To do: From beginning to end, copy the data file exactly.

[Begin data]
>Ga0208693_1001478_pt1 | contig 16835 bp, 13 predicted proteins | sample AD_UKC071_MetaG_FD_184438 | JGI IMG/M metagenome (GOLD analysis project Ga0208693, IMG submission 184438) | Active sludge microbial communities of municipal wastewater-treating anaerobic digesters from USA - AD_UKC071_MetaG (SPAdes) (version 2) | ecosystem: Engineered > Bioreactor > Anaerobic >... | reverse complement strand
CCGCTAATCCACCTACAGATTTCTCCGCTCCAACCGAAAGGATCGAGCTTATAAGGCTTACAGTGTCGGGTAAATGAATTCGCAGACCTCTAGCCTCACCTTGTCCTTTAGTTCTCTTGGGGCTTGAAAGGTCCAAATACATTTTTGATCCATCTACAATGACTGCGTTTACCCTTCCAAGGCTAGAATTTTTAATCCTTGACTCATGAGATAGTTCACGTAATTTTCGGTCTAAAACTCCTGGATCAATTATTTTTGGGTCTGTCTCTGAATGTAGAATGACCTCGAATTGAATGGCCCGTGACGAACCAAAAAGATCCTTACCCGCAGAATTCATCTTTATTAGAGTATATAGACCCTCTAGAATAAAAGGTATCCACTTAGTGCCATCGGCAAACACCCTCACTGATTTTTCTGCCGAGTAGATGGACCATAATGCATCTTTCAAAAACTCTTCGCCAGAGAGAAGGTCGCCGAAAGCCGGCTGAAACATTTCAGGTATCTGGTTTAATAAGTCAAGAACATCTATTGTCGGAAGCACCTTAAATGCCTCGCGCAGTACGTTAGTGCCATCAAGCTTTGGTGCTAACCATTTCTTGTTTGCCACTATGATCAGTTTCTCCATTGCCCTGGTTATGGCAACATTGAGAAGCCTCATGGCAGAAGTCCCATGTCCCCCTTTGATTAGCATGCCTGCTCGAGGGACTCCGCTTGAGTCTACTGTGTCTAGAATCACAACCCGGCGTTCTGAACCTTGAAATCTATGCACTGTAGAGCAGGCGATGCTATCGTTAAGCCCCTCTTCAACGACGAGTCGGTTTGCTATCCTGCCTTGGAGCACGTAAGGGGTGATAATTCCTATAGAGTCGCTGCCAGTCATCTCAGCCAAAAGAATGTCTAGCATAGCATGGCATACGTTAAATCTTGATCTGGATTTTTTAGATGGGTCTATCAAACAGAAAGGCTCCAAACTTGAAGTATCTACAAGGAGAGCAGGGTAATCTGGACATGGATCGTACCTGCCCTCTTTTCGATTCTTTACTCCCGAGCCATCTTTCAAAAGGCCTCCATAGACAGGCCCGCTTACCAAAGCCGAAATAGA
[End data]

>Ga0208693_1001478_pt1 | contig 16835 bp, 13 predicted proteins | sample AD_UKC071_MetaG_FD_184438 | JGI IMG/M metagenome (GOLD analysis project Ga0208693, IMG submission 184438) | Active sludge microbial communities of municipal wastewater-treating anaerobic digesters from USA - AD_UKC071_MetaG (SPAdes) (version 2) | ecosystem: Engineered > Bioreactor > Anaerobic >... | reverse complement strand
CCGCTAATCCACCTACAGATTTCTCCGCTCCAACCGAAAGGATCGAGCTTATAAGGCTTACAGTGTCGGGTAAATGAATTCGCAGACCTCTAGCCTCACCTTGTCCTTTAGTTCTCTTGGGGCTTGAAAGGTCCAAATACATTTTTGATCCATCTACAATGACTGCGTTTACCCTTCCAAGGCTAGAATTTTTAATCCTTGACTCATGAGATAGTTCACGTAATTTTCGGTCTAAAACTCCTGGATCAATTATTTTTGGGTCTGTCTCTGAATGTAGAATGACCTCGAATTGAATGGCCCGTGACGAACCAAAAAGATCCTTACCCGCAGAATTCATCTTTATTAGAGTATATAGACCCTCTAGAATAAAAGGTATCCACTTAGTGCCATCGGCAAACACCCTCACTGATTTTTCTGCCGAGTAGATGGACCATAATGCATCTTTCAAAAACTCTTCGCCAGAGAGAAGGTCGCCGAAAGCCGGCTGAAACATTTCAGGTATCTGGTTTAATAAGTCAAGAACATCTATTGTCGGAAGCACCTTAAATGCCTCGCGCAGTACGTTAGTGCCATCAAGCTTTGGTGCTAACCATTTCTTGTTTGCCACTATGATCAGTTTCTCCATTGCCCTGGTTATGGCAACATTGAGAAGCCTCATGGCAGAAGTCCCATGTCCCCCTTTGATTAGCATGCCTGCTCGAGGGACTCCGCTTGAGTCTACTGTGTCTAGAATCACAACCCGGCGTTCTGAACCTTGAAATCTATGCACTGTAGAGCAGGCGATGCTATCGTTAAGCCCCTCTTCAACGACGAGTCGGTTTGCTATCCTGCCTTGGAGCACGTAAGGGGTGATAATTCCTATAGAGTCGCTGCCAGTCATCTCAGCCAAAAGAATGTCTAGCATAGCATGGCATACGTTAAATCTTGATCTGGATTTTTTAGATGGGTCTATCAAACAGAAAGGCTCCAAACTTGAAGTATCTACAAGGAGAGCAGGGTAATCTGGACATGGATCGTACCTGCCCTCTTTTCGATTCTTTACTCCCGAGCCATCTTTCAAAAGGCCTCCATAGACAGGCCCGCTTACCAAAGCCGAAATAGA